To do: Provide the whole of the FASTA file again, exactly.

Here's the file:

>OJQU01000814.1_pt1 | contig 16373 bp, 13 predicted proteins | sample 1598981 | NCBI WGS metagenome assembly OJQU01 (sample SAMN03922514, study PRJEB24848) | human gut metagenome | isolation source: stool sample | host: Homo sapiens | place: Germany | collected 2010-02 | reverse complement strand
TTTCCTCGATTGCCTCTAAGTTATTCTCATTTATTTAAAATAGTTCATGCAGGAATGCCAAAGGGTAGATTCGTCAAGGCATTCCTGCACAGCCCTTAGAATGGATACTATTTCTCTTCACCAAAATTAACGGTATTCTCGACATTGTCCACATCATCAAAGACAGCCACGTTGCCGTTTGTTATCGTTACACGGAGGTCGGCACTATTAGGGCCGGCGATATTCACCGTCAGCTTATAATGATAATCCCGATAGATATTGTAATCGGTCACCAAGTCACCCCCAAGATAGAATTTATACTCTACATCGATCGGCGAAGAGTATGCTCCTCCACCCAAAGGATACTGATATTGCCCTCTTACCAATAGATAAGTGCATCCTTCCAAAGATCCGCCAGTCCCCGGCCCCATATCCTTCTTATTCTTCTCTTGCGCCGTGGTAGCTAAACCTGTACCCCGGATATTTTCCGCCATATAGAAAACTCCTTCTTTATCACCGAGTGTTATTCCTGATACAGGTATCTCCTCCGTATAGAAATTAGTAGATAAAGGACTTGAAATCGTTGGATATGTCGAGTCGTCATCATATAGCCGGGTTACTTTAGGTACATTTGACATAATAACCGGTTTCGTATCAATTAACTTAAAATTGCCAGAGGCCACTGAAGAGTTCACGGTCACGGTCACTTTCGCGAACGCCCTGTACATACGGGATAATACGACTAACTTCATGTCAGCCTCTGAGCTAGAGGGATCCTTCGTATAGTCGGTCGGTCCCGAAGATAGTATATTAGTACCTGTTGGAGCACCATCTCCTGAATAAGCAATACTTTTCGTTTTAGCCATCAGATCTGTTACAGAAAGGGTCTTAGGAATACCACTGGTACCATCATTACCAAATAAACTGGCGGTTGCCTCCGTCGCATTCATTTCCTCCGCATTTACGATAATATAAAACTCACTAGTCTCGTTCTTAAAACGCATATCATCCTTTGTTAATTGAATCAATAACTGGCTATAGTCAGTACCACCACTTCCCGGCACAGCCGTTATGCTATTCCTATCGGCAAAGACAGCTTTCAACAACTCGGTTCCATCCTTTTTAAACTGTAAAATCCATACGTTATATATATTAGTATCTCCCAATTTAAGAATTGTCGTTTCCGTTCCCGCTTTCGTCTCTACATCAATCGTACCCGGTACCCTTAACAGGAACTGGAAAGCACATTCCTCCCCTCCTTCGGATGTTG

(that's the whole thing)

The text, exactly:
>OJQU01000814.1_pt1 | contig 16373 bp, 13 predicted proteins | sample 1598981 | NCBI WGS metagenome assembly OJQU01 (sample SAMN03922514, study PRJEB24848) | human gut metagenome | isolation source: stool sample | host: Homo sapiens | place: Germany | collected 2010-02 | reverse complement strand
TTTCCTCGATTGCCTCTAAGTTATTCTCATTTATTTAAAATAGTTCATGCAGGAATGCCAAAGGGTAGATTCGTCAAGGCATTCCTGCACAGCCCTTAGAATGGATACTATTTCTCTTCACCAAAATTAACGGTATTCTCGACATTGTCCACATCATCAAAGACAGCCACGTTGCCGTTTGTTATCGTTACACGGAGGTCGGCACTATTAGGGCCGGCGATATTCACCGTCAGCTTATAATGATAATCCCGATAGATATTGTAATCGGTCACCAAGTCACCCCCAAGATAGAATTTATACTCTACATCGATCGGCGAAGAGTATGCTCCTCCACCCAAAGGATACTGATATTGCCCTCTTACCAATAGATAAGTGCATCCTTCCAAAGATCCGCCAGTCCCCGGCCCCATATCCTTCTTATTCTTCTCTTGCGCCGTGGTAGCTAAACCTGTACCCCGGATATTTTCCGCCATATAGAAAACTCCTTCTTTATCACCGAGTGTTATTCCTGATACAGGTATCTCCTCCGTATAGAAATTAGTAGATAAAGGACTTGAAATCGTTGGATATGTCGAGTCGTCATCATATAGCCGGGTTACTTTAGGTACATTTGACATAATAACCGGTTTCGTATCAATTAACTTAAAATTGCCAGAGGCCACTGAAGAGTTCACGGTCACGGTCACTTTCGCGAACGCCCTGTACATACGGGATAATACGACTAACTTCATGTCAGCCTCTGAGCTAGAGGGATCCTTCGTATAGTCGGTCGGTCCCGAAGATAGTATATTAGTACCTGTTGGAGCACCATCTCCTGAATAAGCAATACTTTTCGTTTTAGCCATCAGATCTGTTACAGAAAGGGTCTTAGGAATACCACTGGTACCATCATTACCAAATAAACTGGCGGTTGCCTCCGTCGCATTCATTTCCTCCGCATTTACGATAATATAAAACTCACTAGTCTCGTTCTTAAAACGCATATCATCCTTTGTTAATTGAATCAATAACTGGCTATAGTCAGTACCACCACTTCCCGGCACAGCCGTTATGCTATTCCTATCGGCAAAGACAGCTTTCAACAACTCGGTTCCATCCTTTTTAAACTGTAAAATCCATACGTTATATATATTAGTATCTCCCAATTTAAGAATTGTCGTTTCCGTTCCCGCTTTCGTCTCTACATCAATCGTACCCGGTACCCTTAACAGGAACTGGAAAGCACATTCCTCCCCTCCTTCGGATGTTG